News reports often send ripples across the web. Sometimes, a piece of news creates a volcano of opinions that is best described by this pic, although it is not always water that floods the community.
Yesterday’s sale of Francis Bacon’s triptych for $142m did just that.
The reaction of people of all possible colours, races, religions, and IP addresses begins with the “WTF” (not World Trade Federation) and is followed by one of the following:
- $142m is a ridiculous amount of money to pay for three canvases, even if it is art
- These three canvases are not art
It may be a delusion on my part, but I have a feeling I know the correct answers.
Is $142m a ridiculous amount of money to be paid for an artwork made in 1969?
It was bought, most likely, by either the Qatar foundation (that is also behind the purchase of Munch’s Scream for $120m and Cezanne’s Card Players for $250m) or the Saudi Royals.
The Qatar foundation wants to build a collection of modern and contemporary art that will make other nations respect their sheiks not just for their oil money but for their individual brilliance, as men of culture. They want to be at the forefront of culture, not just the few select New Bond Street/Fifth Avenue stores.
Paying $142m is ridiculous if it buys three canvases, but is rather a small amount for achieving the ultimate objective of buying respect.
You may wonder if buying respect is possible at all.
That depends on the mindset. Qatar and Saudi sheiks act according to the caveman’s mentality. They believe in totems. If something is venerated by a foreign tribe, it is probably revered because it makes their tribesmen better or protects them from evil or does something similarly wondrous. So, you do whatever it takes to get their totem, and bring it over to your tribe.
And, of course, the foreign tribe understands perfectly well that it is not Francis Bacon in the National Gallery (by the way, the National Gallery in London does not have a Bacon, I believe) that creates respected men and women of culture. So, its art chieftains happily sell the totem for $142m and are whistling all the way to the bank.
It might be of help to Qatar and Saudi sheiks to know that respect is not bought, but earned. Alas, it may take some extraordinary effort to explain it to people who still believe the Earth is flat (Sheik Abdul Aziz Ibn Baaz) and mini-skirts lead to earthquakes (Hajatosalem Kazem Sedighi).
It is impossible to explain to these buyers of Bacon that until they stop believing women should not be allowed to get education and drive cars (because if they do their children are born defective, according to Sheik Salah al-Luhaidin) and start investing into science, promoting freedoms, and, particularly the freedom of expression, respect is not going to materialise. These changes require much more money than $142m, but purchasing Munch, Cezanne, and Bacon is still not a shortcut.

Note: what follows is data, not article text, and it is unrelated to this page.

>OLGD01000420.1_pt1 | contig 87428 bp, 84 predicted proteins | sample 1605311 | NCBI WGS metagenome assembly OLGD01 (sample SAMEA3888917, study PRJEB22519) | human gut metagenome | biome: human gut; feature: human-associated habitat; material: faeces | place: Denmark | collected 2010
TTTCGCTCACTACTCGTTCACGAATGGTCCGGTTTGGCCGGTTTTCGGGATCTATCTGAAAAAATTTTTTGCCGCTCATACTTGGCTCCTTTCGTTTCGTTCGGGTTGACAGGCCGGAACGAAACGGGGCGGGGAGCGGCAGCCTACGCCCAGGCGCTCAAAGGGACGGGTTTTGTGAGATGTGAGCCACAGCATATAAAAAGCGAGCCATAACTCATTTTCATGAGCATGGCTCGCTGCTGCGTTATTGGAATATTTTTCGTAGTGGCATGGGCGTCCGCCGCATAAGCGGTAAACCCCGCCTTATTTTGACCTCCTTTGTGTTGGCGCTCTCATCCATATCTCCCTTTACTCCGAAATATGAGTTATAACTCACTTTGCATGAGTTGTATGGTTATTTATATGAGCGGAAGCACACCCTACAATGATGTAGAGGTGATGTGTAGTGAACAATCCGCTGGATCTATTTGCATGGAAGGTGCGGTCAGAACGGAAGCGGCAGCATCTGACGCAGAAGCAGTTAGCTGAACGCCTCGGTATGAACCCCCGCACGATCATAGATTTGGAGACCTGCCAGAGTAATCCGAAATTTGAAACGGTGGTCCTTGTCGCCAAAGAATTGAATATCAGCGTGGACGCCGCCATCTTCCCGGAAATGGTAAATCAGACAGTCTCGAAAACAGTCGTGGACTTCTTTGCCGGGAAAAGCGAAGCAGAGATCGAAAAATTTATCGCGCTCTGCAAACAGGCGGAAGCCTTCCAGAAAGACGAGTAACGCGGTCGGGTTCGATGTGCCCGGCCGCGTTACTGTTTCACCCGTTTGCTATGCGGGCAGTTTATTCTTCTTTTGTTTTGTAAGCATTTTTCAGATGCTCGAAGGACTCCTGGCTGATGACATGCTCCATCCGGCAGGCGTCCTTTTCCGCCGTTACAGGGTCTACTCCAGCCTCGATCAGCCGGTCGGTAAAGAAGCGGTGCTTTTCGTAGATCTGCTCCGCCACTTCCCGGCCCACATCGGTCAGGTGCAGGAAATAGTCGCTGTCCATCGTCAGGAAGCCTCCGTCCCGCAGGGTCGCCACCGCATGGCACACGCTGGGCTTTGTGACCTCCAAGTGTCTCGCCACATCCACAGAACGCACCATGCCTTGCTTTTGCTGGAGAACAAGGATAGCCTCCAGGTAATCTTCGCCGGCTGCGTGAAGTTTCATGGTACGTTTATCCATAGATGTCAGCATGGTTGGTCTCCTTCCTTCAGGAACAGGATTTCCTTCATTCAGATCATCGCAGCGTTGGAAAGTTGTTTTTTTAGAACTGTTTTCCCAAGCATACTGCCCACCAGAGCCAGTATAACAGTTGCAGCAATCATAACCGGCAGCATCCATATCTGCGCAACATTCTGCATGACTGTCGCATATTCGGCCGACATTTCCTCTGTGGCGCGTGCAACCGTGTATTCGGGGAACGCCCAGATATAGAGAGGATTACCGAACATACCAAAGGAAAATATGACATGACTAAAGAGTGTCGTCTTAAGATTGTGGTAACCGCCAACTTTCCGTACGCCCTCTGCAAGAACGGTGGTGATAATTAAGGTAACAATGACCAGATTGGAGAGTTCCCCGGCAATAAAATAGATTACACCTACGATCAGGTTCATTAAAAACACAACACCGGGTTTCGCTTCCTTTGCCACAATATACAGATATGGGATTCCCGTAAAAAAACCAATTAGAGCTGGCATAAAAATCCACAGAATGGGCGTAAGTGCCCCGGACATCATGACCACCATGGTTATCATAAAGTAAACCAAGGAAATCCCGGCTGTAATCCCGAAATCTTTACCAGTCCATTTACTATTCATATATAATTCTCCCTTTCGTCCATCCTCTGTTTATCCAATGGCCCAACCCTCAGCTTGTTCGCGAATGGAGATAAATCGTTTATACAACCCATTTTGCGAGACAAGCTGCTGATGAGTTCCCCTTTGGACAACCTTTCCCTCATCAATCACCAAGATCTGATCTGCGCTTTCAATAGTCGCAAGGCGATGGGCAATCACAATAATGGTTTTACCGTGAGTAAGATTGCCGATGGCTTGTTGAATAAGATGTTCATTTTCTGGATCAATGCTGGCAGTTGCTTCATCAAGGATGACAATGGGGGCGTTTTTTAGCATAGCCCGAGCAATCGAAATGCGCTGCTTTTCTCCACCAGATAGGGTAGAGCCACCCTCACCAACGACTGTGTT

The good thing is that they are paying top money for the other tribe’s totems, helping the art and fashion industries to prosper.
Oh, and I think that many of the super-rich of European or other origins have the same mentality. Roman Abramovich made a spectacular show of it when he bought Chelsea football club, for instance. The caveman’s mindset does not depend on race or religion. So, if I am wrong in my assumption about the buyer’s identity, it changes, basically, nothing at all. It was a purchase of respect, not art, by someone who’s got a lot of money earned in a way that has not generated respect on its own.
Bill Gates doesn’t need to buy respect. You may hate or like Windows, but you are bound to respect the man who invented it. If you sell oil you happen to own, well, what to respect about it?
Are the three paintings great art?
Yes, they are. They show a man who is very strong in the head, but who is being tested by the world in a very dramatic manner right that moment (aren’t we all, from time to time?).
Bacon would symbolize a man restrained by the society with a box within which the portrayed man would be confined. The bodily and facial distortions would reflect the inner fight the man has to live through to remain within the societal confines.
Bacon’s mate, Lucien Freud, is shown as someone who is within the box, but is feeling quite comfy, his legs or elbows can freely move out. That’s because Freud was a free artist inside.
Freud in this portrait is not someone happy (his paintings were destroyed by fire not long before that sitting) but he is not a suffering piece of flesh.
It is a genius representation of the idea of individual freedom which can be achieved despite and regardless of societal oppression. It is a promise, a hope to us all. I don’t know how much it is worth in terms of money, but in terms of its value as an idea, it is priceless.
I will talk more about it, if you want, I just need a better quality photograph of these paintings. As you are probably aware from my previous posts, to explain an artwork, I often have to magnify its details.
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